looking back, in surprise (somehow)
In an editorial in this AM's C-J, entitled "looking back, in anger", the writer seems to relish the opportunity to bash President Bush with the Katrina club (and a few other shots thrown in for effect). Anger is a fine response, but there should be little that surprises us about the government's culpability in the events themselves or the government response.
Of course, Hurricane Katrina was not as much of a tragedy as the "Flood of New Orleans" (how we ought to label it). Katrina was a severe hurricane, but the Flood was a function of poor government planning and policy. Here's what I wrote about the debacle a month after it occurred.
A few thoughts on excerpts from the C-J editorial:
The flim-flammery that re-directed millions in aid for Katrina's victims into the pockets of profiteers was possible because of weak leadership and oversight by FEMA and by state and local political leaders.
Actually, "flim-flammery" (I'm not sure I've used that word before!) is par for the course (or perhaps a bogey) when we're dealing with the government. And it's certainly par for government's various disaster relief arms. The editorialist seems to think that another Presidential administration would have been more effective. That's not a bet I'd want to make...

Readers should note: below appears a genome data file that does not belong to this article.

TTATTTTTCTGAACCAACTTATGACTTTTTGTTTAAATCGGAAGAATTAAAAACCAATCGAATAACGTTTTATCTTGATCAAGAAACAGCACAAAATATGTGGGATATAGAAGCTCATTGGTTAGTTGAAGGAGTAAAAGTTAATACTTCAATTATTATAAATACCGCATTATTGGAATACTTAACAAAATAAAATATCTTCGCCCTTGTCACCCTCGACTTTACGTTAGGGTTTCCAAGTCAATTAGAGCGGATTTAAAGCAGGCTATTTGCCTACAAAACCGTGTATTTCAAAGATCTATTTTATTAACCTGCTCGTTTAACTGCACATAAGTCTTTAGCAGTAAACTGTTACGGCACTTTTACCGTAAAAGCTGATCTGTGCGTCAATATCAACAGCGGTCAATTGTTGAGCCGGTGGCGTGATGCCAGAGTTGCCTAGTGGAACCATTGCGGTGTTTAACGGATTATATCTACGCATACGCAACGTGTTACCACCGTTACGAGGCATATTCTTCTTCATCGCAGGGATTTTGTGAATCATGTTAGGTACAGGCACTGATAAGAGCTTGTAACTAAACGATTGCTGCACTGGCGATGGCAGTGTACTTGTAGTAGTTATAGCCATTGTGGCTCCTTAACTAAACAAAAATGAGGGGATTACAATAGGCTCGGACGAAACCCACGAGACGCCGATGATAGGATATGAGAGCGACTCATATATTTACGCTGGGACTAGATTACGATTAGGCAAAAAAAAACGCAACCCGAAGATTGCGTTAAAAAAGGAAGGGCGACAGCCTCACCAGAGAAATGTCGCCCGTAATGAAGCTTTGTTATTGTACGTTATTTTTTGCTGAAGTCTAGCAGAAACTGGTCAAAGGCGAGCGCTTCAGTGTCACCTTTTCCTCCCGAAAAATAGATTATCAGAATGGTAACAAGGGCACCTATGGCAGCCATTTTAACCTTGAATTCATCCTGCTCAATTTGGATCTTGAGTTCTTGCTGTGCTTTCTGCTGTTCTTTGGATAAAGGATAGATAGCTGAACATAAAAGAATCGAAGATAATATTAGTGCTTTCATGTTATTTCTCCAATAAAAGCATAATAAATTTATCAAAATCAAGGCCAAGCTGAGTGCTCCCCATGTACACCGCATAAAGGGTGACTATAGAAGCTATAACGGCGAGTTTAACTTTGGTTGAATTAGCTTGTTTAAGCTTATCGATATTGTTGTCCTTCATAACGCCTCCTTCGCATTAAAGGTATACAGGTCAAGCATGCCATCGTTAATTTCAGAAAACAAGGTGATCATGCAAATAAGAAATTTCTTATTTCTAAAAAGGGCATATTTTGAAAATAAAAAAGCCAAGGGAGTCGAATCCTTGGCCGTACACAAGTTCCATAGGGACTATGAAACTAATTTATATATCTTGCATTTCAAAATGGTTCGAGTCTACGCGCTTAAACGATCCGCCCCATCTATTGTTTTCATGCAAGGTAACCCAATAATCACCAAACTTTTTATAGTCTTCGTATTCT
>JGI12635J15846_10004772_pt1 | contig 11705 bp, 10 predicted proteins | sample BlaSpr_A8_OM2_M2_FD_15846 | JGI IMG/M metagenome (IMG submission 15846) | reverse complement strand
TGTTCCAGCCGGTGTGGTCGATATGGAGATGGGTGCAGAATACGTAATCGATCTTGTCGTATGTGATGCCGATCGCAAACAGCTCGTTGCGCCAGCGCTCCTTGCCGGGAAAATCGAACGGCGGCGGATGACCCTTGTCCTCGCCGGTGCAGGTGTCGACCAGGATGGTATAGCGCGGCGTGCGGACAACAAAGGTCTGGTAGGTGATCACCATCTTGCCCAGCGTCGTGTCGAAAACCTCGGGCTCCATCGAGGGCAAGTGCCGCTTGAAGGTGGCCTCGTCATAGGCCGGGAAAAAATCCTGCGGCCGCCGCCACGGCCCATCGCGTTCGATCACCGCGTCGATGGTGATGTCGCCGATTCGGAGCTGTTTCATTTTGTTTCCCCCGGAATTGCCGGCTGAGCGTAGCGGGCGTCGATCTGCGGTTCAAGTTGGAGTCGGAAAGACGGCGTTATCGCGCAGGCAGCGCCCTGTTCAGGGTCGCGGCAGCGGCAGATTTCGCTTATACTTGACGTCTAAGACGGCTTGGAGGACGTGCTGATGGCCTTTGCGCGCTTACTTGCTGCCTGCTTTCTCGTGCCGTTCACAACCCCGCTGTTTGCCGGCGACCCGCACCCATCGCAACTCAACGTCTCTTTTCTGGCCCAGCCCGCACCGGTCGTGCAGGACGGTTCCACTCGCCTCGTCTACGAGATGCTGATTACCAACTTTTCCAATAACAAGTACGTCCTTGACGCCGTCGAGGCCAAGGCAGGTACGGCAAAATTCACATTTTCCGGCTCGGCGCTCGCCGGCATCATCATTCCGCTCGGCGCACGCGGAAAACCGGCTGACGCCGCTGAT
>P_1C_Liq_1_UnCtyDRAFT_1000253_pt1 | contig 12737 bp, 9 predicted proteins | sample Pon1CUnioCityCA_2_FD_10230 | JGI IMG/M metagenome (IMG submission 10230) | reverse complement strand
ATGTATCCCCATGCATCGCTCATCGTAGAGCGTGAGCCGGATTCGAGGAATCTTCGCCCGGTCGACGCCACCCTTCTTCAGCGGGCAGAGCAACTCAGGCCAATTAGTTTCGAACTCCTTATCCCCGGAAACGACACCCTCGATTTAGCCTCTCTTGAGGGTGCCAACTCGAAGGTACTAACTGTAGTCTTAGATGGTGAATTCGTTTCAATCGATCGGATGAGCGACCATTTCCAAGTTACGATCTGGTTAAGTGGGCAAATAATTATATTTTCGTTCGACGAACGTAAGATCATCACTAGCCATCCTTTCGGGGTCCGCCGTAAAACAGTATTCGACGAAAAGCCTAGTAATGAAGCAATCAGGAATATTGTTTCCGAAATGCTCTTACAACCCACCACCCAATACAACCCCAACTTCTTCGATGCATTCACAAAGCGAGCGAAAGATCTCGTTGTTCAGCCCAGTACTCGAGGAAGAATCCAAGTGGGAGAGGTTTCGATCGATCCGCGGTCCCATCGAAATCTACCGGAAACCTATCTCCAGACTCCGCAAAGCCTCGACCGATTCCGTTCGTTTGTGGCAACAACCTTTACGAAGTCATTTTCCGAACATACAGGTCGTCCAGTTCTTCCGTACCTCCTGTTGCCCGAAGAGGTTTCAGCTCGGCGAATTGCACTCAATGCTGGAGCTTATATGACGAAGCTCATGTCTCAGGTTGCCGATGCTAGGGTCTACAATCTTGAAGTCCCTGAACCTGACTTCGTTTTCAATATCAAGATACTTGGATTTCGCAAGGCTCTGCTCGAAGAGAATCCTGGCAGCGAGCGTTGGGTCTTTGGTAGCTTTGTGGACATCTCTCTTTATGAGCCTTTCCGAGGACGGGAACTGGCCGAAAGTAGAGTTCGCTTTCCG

Still, there's some good news. Some homes, schools and businesses are being rebuilt, and many of the region's famous eateries and tourist attractions are relatively unscathed...help has come from other countries, from celebrities and from ordinary Americans who two years later are still pitching in to help pull New Orleans and several Mississippi Gulf Coast cities out of what might have been muddy oblivion.Yep, there's that crazy private sector, getting after it again. If you want something like this done, get the government to spend a lot of our money and then depend on volunteers and the private sector to accomplish a lot more with a lot less.